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I was listening to my local Public Radio station, KUOW, and they had a story about the Waterpod. The Waterpod is a floating demonstration platform for self-sufficiency and resourcefulness and provide an alternative to current and future living spaces.

This sounds like a great idea. Of course I’d have to divest myself of most of my stuff and getting the permits is next to impossible. But I wondered… Instead of a floating home, how about a floating P-Patch?

Right now in Kenmore, Washington, we have a land shortage. Most of land is forested and there is a push to keep the remaining trees. Second, there is a need for land for youth sports: Baseball and Soccer. Basically, any piece of land that could be turned into a P-patch, can also be turned into a ball field or soccer field.

Second, that land, even in these economic times, is valuable. To get enough land to make a decent P-patch would cost a million dollars.

So what can we do?

The barge that's floating in Lake Washington in front of Kenmore WA.

The barge that is floating in Lake Washington

In Lake Washington, floating in front of Kenmore and Saint Edward Park is a large, 316′ x 60′ barge. It’s a fixture in Kenmore, you can see it from any view of Lake Washington. We use to light off fireworks during the 4th of July and on Kenmore’s anniversary.

There is enough room on the barge for about 170-180 10′ x 10′ P-patches. It gets plenty of sunlight, water is not an issue, and it puts to use something that’s an eyesore to many people.

There are problems with it.

It's a fair bit of distance to the barge from the marina.

It's a bit of a boat ride to get to it.

  • The barge can only be accessed by water. So a ferry would have to be set up for those P-patchers without a boat.
  • Which means you have to have classes for boat safety for all P-patchers.
  • Runoff from the barge would have to be monitored for pollution.
  • Getting the necessary permits from the State of Washington and King County for this project.
  • And the biggest one: Finding out who owns the barge.

But if we can overcome those obstacles, we have the potential for a P-patch that doesn’t use any land.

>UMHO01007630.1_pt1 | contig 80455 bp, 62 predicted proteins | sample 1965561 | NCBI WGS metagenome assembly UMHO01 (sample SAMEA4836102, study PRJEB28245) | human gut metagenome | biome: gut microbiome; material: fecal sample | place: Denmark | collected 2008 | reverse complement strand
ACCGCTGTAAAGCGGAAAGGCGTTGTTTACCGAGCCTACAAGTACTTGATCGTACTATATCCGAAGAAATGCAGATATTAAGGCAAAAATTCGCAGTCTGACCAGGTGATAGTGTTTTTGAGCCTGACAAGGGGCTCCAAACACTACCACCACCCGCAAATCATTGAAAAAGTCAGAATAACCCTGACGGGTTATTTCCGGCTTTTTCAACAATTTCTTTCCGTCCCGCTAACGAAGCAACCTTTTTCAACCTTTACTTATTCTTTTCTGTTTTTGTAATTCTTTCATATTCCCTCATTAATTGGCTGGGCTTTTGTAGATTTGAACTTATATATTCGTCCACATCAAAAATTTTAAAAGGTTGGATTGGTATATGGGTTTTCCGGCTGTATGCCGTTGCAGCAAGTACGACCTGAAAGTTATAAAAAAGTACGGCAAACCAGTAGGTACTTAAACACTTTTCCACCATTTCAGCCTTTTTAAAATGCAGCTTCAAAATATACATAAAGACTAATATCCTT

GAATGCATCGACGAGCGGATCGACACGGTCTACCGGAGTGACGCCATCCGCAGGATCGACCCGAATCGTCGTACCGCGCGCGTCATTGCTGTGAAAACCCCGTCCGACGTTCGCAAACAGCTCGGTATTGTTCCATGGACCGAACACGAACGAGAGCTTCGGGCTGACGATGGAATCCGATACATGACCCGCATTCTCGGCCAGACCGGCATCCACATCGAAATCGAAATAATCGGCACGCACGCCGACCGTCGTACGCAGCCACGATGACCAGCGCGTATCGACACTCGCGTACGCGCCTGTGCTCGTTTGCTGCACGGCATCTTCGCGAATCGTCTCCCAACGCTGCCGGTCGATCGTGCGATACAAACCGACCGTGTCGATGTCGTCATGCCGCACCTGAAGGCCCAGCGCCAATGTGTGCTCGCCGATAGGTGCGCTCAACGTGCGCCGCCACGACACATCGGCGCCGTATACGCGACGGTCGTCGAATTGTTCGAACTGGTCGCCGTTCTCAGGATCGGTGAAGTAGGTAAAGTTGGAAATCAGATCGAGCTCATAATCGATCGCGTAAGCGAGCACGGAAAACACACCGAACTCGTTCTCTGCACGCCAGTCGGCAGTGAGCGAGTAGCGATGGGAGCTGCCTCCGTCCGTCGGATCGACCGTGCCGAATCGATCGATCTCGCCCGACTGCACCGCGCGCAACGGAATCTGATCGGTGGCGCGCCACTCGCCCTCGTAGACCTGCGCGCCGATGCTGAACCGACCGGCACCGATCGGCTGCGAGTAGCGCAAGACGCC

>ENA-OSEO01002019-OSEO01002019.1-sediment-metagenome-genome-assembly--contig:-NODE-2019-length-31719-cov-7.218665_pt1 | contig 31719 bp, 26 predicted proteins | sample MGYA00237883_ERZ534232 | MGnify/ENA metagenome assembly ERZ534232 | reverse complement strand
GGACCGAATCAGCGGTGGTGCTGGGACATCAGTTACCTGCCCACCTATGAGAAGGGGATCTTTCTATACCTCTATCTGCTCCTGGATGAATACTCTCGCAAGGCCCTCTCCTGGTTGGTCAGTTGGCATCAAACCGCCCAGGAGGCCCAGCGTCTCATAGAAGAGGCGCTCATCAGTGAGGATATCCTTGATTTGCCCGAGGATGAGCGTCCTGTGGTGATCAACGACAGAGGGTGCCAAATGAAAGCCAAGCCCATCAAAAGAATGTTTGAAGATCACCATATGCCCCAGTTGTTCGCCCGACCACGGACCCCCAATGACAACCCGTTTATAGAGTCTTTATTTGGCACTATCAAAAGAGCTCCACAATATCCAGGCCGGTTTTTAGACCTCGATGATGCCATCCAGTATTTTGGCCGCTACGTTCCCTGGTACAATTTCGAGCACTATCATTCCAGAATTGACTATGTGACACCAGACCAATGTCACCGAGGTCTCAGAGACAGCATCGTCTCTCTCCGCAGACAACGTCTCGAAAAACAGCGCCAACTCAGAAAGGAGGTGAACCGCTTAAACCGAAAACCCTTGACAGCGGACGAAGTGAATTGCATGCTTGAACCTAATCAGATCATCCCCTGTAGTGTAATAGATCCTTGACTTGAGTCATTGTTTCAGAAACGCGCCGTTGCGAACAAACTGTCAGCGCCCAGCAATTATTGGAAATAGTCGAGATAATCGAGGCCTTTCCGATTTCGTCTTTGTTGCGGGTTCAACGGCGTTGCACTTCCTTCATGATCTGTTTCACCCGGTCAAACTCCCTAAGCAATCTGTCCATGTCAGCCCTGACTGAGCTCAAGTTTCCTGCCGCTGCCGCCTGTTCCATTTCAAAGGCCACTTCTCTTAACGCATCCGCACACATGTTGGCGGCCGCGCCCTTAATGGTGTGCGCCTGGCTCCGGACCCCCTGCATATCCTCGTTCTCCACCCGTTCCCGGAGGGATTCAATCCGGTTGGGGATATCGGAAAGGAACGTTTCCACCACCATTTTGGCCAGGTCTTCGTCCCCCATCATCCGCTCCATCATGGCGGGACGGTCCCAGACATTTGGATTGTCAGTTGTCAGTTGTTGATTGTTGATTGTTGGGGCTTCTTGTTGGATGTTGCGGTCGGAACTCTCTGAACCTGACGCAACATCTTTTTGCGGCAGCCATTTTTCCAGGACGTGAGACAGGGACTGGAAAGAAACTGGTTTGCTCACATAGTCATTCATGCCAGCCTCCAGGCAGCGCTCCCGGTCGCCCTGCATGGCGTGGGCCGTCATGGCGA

In the next installment: How to overcome those obstacles.

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From Ecogeek:

When one considers the myriad of things becoming hybrid, tugboats are not one of those which immediately come to mind. But in southern California (where else?) the world’s first true hybrid tug was recently unveiled…

Read more about this new hybrid tug boat at Ecogeek!

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One area that everyone in the West needs to address is water usage. We in the West are profligate wasters of potable water. Beyond the use of potable water to drink and cook with, we use it for washing our cars, washing our clothes, washing our bodies, washing our dirty dishes, flushing away our bodily wastes, watering our lawn, watering our plants and gardens, and many other uses.

greengroupOnly 5% of all potable water is used for food preparation, the rest is used for other purposes in the home. You only need about 8 cups of water per day to stay healthy, and you get a good portion of that from the food you eat. Every time you flush the toilet, you say goodbye to 1.6 to 2.1 gallons of drinking water. Which, if you pardon the pun, is a waste.

Public and domestic usage of freshwater in Washington State represents about 24% of all our freshwater supplies, compared to the national average of 12% of the total freshwater supplies. The biggest use of freshwater nation wide is in thermoelectric generation, primarily for cooling purposes, and it is about 48% of freshwater resources. Because we have a lot of hydroelectric power generation in the Northwest, we only use about 10% of our freshwater for cooling.

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